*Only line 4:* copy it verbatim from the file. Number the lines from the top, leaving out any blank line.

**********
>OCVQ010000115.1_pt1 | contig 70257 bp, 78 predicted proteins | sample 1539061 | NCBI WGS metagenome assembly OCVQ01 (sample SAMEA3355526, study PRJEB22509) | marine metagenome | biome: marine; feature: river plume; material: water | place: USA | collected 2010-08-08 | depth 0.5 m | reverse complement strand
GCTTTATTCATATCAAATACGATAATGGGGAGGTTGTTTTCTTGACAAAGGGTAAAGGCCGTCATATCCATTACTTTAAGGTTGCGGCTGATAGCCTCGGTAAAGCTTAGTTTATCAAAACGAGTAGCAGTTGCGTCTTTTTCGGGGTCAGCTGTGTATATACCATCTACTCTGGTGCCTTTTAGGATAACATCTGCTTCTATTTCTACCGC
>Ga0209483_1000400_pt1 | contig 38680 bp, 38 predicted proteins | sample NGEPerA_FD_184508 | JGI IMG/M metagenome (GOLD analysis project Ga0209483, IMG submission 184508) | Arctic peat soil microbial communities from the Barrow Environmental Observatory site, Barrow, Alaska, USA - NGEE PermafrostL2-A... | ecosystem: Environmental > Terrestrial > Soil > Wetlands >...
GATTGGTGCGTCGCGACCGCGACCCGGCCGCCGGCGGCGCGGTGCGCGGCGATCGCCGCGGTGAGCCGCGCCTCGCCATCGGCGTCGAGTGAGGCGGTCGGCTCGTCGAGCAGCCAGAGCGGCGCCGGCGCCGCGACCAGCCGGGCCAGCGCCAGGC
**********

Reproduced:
GATTGGTGCGTCGCGACCGCGACCCGGCCGCCGGCGGCGCGGTGCGCGGCGATCGCCGCGGTGAGCCGCGCCTCGCCATCGGCGTCGAGTGAGGCGGTCGGCTCGTCGAGCAGCCAGAGCGGCGCCGGCGCCGCGACCAGCCGGGCCAGCGCCAGGC